Now that sequels out, and it’s good, I’m happy, success.

Written By Sam ‘Also a Boris Johnson Love child’ McKinstrie

………………. Hmmmmmmmmm, finished much quicker than usual, well suppose I’ve got time to write more, ok, plot summary time!

Plot Summary

There’s a good start; on a distant planet, we join the now graduated crew of The Starship Enterprise functioning as a fully-fledged team. Captain Kirk (Chris Pine), runs around with his mouth open, Leonard ‘Bones’ McCoy (Karl Urban who I forgot was in Ghost Ship) looks disapproving and speaks expository dialogue, Spock (Zachary ‘I survived Heroes, hooray!’ Quinto) demonstrates repeatedly that he’s a bigger badass than Kirk, while Nyota Uruha (Zoe Saldana) continues to annoy purists by dating Spock rather than being forced by an evil alien to kiss Kirk.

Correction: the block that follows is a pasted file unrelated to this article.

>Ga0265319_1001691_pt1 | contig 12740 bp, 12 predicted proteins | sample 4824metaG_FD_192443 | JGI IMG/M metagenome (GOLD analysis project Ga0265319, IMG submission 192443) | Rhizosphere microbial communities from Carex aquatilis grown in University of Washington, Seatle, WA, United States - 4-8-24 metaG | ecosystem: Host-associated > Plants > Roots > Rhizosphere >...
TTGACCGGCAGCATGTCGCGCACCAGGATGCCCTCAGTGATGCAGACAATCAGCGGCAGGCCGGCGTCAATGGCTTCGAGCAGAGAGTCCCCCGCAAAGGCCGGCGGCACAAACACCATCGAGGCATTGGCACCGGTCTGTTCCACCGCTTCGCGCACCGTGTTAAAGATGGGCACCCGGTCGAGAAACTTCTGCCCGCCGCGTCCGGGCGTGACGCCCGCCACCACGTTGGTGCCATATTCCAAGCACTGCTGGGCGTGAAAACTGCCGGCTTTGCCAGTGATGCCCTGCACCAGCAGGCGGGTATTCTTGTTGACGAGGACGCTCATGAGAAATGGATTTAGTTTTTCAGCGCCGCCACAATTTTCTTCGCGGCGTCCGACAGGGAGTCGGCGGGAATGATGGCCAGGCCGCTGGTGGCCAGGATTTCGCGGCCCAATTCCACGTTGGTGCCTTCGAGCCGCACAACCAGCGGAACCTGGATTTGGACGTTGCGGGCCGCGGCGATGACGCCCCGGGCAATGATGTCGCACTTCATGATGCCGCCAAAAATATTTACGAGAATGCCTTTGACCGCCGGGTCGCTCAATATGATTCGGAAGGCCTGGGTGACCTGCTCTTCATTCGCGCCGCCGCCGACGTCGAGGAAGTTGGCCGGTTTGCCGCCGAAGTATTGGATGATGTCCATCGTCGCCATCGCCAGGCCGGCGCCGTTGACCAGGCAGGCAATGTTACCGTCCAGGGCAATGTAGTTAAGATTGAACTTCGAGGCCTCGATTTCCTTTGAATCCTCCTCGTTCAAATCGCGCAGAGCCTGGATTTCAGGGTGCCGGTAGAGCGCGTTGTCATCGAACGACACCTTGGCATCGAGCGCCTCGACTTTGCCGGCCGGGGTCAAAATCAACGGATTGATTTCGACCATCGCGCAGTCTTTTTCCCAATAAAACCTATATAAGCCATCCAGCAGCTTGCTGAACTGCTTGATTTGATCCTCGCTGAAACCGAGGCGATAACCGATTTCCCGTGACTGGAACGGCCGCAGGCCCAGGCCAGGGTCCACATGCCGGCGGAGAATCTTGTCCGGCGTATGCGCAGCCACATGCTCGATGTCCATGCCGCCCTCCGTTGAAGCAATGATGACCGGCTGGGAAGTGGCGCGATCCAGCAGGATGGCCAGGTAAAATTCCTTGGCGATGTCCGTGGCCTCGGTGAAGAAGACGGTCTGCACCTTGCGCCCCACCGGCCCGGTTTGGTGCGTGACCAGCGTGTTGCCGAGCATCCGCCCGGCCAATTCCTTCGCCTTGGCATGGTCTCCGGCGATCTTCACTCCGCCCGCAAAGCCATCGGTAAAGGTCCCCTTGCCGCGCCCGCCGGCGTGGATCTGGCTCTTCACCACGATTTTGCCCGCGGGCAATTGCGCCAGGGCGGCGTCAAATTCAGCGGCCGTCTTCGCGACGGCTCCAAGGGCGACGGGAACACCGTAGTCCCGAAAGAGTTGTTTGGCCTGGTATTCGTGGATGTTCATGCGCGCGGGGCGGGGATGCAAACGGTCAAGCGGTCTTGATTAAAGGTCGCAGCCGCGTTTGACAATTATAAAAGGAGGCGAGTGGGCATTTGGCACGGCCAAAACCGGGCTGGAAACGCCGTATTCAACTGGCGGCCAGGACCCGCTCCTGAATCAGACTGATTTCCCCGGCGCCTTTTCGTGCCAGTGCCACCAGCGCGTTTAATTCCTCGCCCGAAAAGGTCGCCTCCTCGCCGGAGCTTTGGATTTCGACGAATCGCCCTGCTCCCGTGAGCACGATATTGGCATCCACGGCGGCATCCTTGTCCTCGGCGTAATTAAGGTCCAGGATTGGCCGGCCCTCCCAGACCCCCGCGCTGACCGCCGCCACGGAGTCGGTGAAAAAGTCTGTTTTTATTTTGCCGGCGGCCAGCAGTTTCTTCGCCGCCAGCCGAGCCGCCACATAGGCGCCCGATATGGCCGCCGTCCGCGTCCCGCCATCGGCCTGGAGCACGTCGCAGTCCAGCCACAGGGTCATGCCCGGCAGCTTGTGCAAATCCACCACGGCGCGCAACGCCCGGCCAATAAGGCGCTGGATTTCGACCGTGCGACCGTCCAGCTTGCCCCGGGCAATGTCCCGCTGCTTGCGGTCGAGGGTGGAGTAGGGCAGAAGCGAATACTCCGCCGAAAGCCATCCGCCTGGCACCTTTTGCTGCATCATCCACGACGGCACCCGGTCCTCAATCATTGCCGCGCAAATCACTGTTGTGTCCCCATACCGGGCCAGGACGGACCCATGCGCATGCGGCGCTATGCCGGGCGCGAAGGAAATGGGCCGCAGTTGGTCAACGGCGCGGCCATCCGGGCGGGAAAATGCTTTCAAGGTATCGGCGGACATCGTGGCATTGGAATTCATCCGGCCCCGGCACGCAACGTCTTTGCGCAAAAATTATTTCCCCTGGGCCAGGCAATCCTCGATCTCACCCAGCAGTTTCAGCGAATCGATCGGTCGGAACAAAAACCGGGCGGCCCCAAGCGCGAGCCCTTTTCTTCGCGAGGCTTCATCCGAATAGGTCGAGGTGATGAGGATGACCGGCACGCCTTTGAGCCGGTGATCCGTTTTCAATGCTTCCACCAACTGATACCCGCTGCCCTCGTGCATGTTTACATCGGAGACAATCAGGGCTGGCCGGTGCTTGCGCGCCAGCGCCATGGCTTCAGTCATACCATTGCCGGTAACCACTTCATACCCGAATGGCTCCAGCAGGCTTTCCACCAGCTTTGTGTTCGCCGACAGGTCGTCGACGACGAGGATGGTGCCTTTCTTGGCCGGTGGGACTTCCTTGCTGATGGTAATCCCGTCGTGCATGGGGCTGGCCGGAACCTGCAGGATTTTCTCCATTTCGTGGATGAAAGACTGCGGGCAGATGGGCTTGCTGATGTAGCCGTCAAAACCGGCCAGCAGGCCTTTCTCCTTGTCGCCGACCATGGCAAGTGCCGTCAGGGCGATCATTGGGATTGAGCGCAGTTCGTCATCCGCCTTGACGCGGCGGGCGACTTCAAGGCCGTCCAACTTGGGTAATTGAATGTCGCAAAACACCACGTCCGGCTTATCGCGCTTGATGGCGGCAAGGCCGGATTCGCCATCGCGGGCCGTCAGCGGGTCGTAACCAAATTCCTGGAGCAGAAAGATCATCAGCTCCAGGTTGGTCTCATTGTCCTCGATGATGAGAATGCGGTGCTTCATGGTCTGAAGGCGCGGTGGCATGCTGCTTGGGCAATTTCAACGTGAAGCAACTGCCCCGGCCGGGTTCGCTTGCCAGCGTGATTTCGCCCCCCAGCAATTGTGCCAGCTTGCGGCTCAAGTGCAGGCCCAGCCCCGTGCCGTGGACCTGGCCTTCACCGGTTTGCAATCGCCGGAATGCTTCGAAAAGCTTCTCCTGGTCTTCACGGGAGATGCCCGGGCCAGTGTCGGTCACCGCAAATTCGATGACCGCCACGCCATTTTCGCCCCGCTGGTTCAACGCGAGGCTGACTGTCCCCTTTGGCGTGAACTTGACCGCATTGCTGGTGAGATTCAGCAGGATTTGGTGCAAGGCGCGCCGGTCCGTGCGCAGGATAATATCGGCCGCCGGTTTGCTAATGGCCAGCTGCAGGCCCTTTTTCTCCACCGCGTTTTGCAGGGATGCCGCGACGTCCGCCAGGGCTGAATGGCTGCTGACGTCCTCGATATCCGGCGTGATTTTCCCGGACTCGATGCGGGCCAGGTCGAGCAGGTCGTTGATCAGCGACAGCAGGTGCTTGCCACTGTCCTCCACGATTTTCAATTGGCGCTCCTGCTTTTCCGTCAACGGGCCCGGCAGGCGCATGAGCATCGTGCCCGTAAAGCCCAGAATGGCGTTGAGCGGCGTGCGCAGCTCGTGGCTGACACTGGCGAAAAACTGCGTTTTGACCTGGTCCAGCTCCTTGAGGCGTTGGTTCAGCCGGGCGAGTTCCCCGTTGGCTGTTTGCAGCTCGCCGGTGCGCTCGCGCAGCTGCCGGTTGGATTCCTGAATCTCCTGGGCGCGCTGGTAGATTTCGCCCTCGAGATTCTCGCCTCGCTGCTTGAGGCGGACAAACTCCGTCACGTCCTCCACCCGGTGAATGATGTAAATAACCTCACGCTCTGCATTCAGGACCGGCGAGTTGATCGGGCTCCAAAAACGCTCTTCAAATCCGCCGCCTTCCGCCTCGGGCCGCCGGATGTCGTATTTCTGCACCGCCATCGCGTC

An elaborate set piece featuring a volcano and Spock trying to sacrifice himself, only to be saved by Kirk, later, and the actual plot of Into Darkness gets going. Normally Starfleet wouldn’t mind a captain saving a crew member’s life from the clutches of an active volcano, but everyone’s in a bit of a bad mood because a dude ‘named’ (wink wink nod nod) John Harrison (Benedict Cumberbatch), is in the process of committing several terrorist attacks. Harrison has another name, one Star Trek fans will be more familiar with, and if you read pretty much every other review you’ll see what it is, but I enjoyed finding out for myself and I’ll be damned if I’m going to put in an unnecessary spoiler for the sake of having a spoiler, so look it up yourself.

The terror attacks allow for the re-introduction of Captain Pike (Bruce Greenwood), who, in an admittedly dick move, is ret-conned into not be disabled anymore, the introduction of Robocop Admiral Alexander Marcus (Paul Weller) and a plot line involving missiles, along with the admirals daughter Carol Marcus (Alice Eve) and some interestingly designed Klingons.